like I needed another tactile experience.
let's see, it was 36 degrees at the start with a relative humidity of 93 percent. I could almost feel the air, it was so thick with moisture.
along with the cold comes, guess what, Susan's Gigantic Goosebumps. fortunately this year's pelaton from logan to preston was so mellow that no one was sitting on my wheel consistently enough to comment on the prevalence and size of the goosebumps on my calves. this was the most leisurely ride to preston I've had in my four years of doing this.
next would come the numbness in my right hand and the blister/callous/owie that developed on the base of my right palm.
then the leg cramps. I don't get leg cramps. (this is a statement of fact like I do not have allergies, I don't get sick, I am healthy, and no, I don't know why my eyes and nose run when I'm outside . . . ). riding up to the geneva summit this incredible pain went shooting through both of my quads, like little bolts of lightning flashing up and down and across and I was stunned. this doesn't happen to me. bill told me to gear down and spin it up, so I did, then I chugged my gatorade and chewed a couple shot blocks (just how quickly do those electrolytes jump into your muscles??) and within a few minutes the lightning bolts backed off, and a mile or so later I was back to "normal," whatever "normal" is after one has ridden 90 or so miles.
next, let's see, that would be the tailwind. oh, the tailwind. what a gift, what a treat, what a kiss sent across wyoming. it tickled the back of my arms and pushed my bike ever northward as I tried to control my giddiness. if you don't ride, I don't know how I can explain this other than to say it is better than the loft that takes your golf ball directly to the green, the still water that welcomes the cut of your paddle or arm, and a gentle decline in grade no matter what you're doing, all rolled up in one.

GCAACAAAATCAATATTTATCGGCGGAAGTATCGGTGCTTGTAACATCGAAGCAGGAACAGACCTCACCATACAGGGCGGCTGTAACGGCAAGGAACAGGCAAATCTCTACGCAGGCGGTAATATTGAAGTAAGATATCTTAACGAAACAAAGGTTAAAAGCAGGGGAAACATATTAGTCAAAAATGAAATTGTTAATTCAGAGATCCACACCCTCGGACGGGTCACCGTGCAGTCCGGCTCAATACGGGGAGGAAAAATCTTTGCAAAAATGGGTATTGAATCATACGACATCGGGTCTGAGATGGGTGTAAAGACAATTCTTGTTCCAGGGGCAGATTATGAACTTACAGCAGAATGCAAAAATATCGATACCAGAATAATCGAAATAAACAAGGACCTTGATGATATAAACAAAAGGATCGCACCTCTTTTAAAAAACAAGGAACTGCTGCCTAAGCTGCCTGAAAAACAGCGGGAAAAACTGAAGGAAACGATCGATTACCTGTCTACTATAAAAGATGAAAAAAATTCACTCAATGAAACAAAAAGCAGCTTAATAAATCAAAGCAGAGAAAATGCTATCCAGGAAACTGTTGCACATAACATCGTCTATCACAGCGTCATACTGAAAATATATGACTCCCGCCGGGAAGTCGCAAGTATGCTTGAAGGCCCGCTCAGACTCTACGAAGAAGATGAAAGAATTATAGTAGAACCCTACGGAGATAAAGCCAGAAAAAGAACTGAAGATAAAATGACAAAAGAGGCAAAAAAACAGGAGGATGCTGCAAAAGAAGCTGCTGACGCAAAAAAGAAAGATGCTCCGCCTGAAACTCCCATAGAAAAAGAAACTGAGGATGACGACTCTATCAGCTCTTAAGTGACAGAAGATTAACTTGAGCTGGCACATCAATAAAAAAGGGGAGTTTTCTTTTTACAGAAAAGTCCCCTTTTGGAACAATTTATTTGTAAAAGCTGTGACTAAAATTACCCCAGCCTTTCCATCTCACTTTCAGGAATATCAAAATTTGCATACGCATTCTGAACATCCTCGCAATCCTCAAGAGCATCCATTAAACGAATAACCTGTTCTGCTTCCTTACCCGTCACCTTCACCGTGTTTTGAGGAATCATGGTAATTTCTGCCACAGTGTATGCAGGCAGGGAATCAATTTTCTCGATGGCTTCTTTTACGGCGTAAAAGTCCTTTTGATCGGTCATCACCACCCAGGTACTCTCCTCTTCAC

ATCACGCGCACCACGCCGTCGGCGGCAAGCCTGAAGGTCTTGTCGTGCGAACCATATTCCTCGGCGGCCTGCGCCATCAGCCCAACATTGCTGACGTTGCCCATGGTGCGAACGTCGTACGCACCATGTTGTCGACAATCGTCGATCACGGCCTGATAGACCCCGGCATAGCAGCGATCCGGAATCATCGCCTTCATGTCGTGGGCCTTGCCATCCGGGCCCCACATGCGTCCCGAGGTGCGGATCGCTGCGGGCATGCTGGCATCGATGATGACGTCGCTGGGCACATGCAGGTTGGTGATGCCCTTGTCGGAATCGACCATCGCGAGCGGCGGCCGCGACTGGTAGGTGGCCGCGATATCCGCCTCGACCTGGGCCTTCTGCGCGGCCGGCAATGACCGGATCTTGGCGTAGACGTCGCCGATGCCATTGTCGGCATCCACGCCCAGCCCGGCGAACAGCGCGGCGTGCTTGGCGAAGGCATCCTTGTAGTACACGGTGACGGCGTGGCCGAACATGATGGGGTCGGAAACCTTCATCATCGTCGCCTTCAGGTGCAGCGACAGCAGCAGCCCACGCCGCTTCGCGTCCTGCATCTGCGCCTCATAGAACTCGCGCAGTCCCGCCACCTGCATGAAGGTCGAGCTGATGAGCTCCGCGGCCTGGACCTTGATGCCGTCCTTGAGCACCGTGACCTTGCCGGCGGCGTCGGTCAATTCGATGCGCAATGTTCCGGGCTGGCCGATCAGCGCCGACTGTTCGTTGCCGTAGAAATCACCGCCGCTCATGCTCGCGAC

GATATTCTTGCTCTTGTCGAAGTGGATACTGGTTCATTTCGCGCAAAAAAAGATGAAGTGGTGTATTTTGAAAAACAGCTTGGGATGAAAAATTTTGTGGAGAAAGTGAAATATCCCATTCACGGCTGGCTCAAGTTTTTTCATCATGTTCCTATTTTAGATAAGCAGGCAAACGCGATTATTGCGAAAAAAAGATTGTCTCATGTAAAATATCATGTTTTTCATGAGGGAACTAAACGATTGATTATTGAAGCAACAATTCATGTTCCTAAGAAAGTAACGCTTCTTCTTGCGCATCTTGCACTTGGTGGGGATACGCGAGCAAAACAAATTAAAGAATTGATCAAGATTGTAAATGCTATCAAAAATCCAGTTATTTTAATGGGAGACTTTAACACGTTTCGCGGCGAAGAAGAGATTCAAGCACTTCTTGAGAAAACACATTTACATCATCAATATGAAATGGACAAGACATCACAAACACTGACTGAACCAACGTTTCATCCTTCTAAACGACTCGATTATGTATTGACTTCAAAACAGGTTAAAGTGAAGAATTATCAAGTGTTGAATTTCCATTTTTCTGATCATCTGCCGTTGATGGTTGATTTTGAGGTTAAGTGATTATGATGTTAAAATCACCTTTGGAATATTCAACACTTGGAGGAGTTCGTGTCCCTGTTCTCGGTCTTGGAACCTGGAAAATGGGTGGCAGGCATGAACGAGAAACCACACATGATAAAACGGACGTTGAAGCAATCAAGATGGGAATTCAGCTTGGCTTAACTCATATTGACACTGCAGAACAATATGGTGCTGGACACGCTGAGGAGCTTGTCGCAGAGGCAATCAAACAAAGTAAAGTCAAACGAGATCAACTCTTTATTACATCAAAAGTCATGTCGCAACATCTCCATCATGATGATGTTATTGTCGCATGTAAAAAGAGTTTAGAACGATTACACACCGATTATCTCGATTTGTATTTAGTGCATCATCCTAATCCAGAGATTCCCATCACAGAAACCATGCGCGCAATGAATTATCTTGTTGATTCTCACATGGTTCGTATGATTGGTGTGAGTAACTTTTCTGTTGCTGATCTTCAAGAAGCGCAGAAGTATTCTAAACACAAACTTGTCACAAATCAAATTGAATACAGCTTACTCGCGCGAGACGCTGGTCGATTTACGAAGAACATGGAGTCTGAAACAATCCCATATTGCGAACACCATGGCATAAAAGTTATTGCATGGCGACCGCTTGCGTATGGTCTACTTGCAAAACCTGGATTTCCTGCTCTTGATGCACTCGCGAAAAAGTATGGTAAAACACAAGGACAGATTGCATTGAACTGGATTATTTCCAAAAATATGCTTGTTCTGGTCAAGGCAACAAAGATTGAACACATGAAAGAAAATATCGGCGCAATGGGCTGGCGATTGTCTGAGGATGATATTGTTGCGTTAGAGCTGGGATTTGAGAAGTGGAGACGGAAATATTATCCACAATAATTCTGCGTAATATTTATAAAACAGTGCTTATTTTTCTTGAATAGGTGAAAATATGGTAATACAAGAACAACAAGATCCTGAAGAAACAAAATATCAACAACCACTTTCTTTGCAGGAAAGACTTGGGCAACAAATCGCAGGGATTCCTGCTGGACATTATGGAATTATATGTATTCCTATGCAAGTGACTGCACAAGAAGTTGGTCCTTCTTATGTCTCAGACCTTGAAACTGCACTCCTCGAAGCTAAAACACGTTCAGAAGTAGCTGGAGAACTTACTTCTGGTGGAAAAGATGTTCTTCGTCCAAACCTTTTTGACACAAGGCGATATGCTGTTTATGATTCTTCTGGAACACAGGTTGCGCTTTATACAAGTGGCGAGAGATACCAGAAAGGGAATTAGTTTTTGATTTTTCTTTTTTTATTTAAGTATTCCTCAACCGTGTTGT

sometime in here comes the "saddle interface." this is an extremely tactile experience, one that is capable of contributing significant misery to one's ride. I'd like to just leave it at this: ow.
then the feet. no matter how terrific your shoes, how smart your wool socks, how lovely your pedicure, after ten or so hours your feet just hurt. hot, fuzzy, numb, throbbing, pulsing, tingling . . . pain.
next came the return of the cold. up near the top of the canyon above alpine junction we rode in the shade of the pine-covered hillside, and goosebumps revisited every inch of skin. twenty-five or so miles left to go . . . I was grateful to round one last hill and return to the land of the sun.
all this time I could have been mentioning the tactile experiences of eating fig newtons that have been air-dried in my jersey pocket (yes, the fig part stays moist but the rest certainly doesn't), chewing shot blocks, slurping Gu's, swishing and swallowing warm gatorade/powerade/goodness knows what concoctions, squeezing well-ripened bananas past my taste buds (if only), and ~ finally something positive ~ savoring, and I truly mean savoring, the half a turkey-lettuce-and- sweet-mustard-on-wheat-bread sandwich that I had in Afton that I'd been dreaming about since shortly after Montpelier.
but the best tactile experience of all was probably this: slowly swinging my leg around and off the bike, and clomping along in my bike shoes, crunching and relishing the feel of terra firma underneath my feet, after sitting atop my buddy ruby and letting two skinny rubber tubes count off the 206 miles of extremely firma terra that I'd just traveled.
it is always, always, good to be done.